MIT Faculty Newsletter  
Vol. XIX No. 4
February 2007
Grappling with Change
Overview of the Report of the Task Force on the Undergraduate Educational Commons
Introduction to this Special Issue
Will the Task Force HASS Recommendations Increase Student Apathy?
A "Nerd Track" for MIT?
Reasons to Continue to Require 8.02
Diversity in Foundational Skills
and Knowledge
"Big Ideas" and the High School Asymmetry
More Science, Not Less
Recognizing the First Rate
Five-Out-Of-Six Model is Not Viable for MechE, but Five-Out-Of-Five Model Is
The Changing Nature of "Fundamental"
AP Credit for 8.01 is Appropriate
Arguments for Five-Out-Of-Five
The Case for a Shared Freshman
Knowledge Base
Educating Leaders for a Complex World
Toward a Liberal Scientific and
Technological Education
A Serious Equivocation:
The Issue of Foreign Language Study
Select Data Considered by the Task Force on the Undergraduate Educational Commons
Select Data Considered by the Task Force on the Undergraduate Educational Commons
The General Institute Requirements (GIRs)
Printable Version


Grappling with Change

This special issue of the Faculty Newsletter is devoted to musings, suggestions, cautions, accolades, critiques, exhortations, complaints, explanations, celebrations, all sparked by the recent report of the Task Force on the Undergraduate Educational Commons. If you have not yet examined the report in detail, the articles here will undoubtedly pique your interest in learning more; if you have studied the report, you will find new angles and consequences revealed here. Above all, you will see thoughtful, responsible, engaged and – in the best sense of the word – optimistic faculty and students grappling with and discussing a topic that is very close to the heart and sense of purpose of the Institute. It's too early to predict where we will end up, but it's safe to say that this is the process by which the best gets better.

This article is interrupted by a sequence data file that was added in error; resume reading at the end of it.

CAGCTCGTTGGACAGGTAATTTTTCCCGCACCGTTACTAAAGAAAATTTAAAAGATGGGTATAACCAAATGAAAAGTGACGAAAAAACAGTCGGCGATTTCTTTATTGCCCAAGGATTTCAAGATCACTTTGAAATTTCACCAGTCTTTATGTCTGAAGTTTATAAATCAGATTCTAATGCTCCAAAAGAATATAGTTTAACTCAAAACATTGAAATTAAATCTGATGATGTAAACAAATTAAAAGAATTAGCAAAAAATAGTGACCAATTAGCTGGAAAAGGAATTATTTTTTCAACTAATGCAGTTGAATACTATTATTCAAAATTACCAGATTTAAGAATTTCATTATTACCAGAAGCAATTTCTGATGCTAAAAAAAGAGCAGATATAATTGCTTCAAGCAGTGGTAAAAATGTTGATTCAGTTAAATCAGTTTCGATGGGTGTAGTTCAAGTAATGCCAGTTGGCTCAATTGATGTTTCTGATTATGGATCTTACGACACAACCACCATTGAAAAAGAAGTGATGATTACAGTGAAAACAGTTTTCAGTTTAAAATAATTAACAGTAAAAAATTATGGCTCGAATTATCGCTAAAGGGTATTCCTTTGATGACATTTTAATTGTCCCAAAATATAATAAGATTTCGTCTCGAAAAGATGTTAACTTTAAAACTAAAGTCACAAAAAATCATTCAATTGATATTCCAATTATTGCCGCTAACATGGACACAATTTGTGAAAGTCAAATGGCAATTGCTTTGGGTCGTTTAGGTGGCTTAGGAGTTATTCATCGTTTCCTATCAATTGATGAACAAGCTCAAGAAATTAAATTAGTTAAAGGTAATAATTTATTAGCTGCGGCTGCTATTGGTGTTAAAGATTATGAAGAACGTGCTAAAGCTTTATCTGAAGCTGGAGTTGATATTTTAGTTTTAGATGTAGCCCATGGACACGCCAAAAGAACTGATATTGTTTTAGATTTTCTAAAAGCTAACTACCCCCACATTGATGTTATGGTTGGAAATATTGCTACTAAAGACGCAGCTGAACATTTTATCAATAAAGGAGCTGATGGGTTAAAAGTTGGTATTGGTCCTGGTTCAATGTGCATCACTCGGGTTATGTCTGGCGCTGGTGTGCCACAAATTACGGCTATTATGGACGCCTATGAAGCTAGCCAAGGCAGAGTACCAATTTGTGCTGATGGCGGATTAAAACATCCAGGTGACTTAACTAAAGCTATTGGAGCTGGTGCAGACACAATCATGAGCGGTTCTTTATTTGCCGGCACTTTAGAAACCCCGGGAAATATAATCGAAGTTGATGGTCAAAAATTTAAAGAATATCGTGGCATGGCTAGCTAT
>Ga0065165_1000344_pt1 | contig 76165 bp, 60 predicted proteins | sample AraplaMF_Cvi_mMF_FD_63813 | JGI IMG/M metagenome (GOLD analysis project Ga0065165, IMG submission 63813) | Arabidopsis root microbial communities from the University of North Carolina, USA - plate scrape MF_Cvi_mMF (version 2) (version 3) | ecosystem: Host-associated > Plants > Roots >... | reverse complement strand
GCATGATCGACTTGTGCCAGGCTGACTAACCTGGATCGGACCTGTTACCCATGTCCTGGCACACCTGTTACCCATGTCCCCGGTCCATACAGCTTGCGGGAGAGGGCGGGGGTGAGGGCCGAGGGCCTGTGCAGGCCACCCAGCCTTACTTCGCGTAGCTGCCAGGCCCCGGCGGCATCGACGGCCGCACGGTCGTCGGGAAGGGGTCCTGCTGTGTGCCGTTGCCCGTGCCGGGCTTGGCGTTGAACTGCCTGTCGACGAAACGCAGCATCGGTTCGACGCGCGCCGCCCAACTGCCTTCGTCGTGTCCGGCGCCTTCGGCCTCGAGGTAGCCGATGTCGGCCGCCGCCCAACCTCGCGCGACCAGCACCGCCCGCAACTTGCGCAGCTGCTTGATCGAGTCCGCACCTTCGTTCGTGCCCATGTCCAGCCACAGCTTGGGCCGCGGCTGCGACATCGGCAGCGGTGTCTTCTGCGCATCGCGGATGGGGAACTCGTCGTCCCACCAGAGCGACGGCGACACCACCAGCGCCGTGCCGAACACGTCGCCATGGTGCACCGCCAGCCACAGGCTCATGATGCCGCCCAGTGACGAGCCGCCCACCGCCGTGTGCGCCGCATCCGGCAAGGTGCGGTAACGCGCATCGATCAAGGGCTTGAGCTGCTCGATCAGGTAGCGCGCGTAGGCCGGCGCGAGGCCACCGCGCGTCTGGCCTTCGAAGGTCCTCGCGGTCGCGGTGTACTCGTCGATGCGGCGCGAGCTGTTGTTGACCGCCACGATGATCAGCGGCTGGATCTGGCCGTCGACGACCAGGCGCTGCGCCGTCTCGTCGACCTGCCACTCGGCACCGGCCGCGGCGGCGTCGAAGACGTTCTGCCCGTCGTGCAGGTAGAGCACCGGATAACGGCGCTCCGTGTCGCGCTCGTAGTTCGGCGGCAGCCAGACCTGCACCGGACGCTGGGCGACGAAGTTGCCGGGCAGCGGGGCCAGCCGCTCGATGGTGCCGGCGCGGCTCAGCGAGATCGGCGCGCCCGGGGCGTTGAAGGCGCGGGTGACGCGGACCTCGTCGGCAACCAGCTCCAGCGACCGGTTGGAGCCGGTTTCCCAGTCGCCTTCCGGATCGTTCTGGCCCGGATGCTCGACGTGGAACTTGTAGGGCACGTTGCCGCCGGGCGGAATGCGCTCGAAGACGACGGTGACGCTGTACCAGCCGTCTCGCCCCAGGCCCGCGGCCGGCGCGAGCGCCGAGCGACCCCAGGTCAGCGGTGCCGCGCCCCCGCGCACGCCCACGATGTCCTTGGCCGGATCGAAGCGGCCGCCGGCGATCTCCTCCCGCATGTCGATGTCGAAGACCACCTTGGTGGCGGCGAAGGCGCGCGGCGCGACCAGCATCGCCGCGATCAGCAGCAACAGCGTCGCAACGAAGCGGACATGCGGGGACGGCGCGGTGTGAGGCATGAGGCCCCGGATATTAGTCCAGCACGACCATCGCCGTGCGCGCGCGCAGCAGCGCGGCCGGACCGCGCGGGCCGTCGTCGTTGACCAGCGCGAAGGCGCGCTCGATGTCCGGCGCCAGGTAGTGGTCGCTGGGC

The idea for this special issue arose at the October 2006 faculty meeting where the Task Force report was presented.

Subsequently, the faculty chair met with the managing editor of the Newsletter to arrange for a special edition devoted to faculty responses to the report. The Editorial Board of the Newsletter quickly approved the idea, and requests for articles went out. The large number of submissions to this issue of the Newsletter makes it clear that the faculty have much more to contribute and are interested to learn further details about the proposals in the report.

This issue is divided into categories as defined in the Task Force report. Although some articles expressed multiple themes, we tried to place them in areas appropriate to their content, for ease of comparison. The articles are presented alphabetically by author within the individual category.

The need to complete the issue in time to inform ongoing discussion has resulted in its production on the heels of the previous one. We are particularly indebted to our very lean Newsletter staff for stepping up to the challenge. We also thank the individual authors, who not only take credit for most of the content, but also participated in proofing their individual pieces in the final layout to assist us in meeting an extremely tight schedule. We also thank Senior Associate Dean Peggy Enders for invaluable assistance.

Finally, we believe that this issue offers the Faculty Newsletter at its best: as a means for faculty to communicate directly with each other in an unfettered way about topics of importance to the entire Institute community. The contribution of students to the discussion is also most welcome. We are happy to serve as your Newsletter.

Editorial Sub-Committee
Gordon Kaufman
Jonathan King
Stephen J. Lippard
George Verghese

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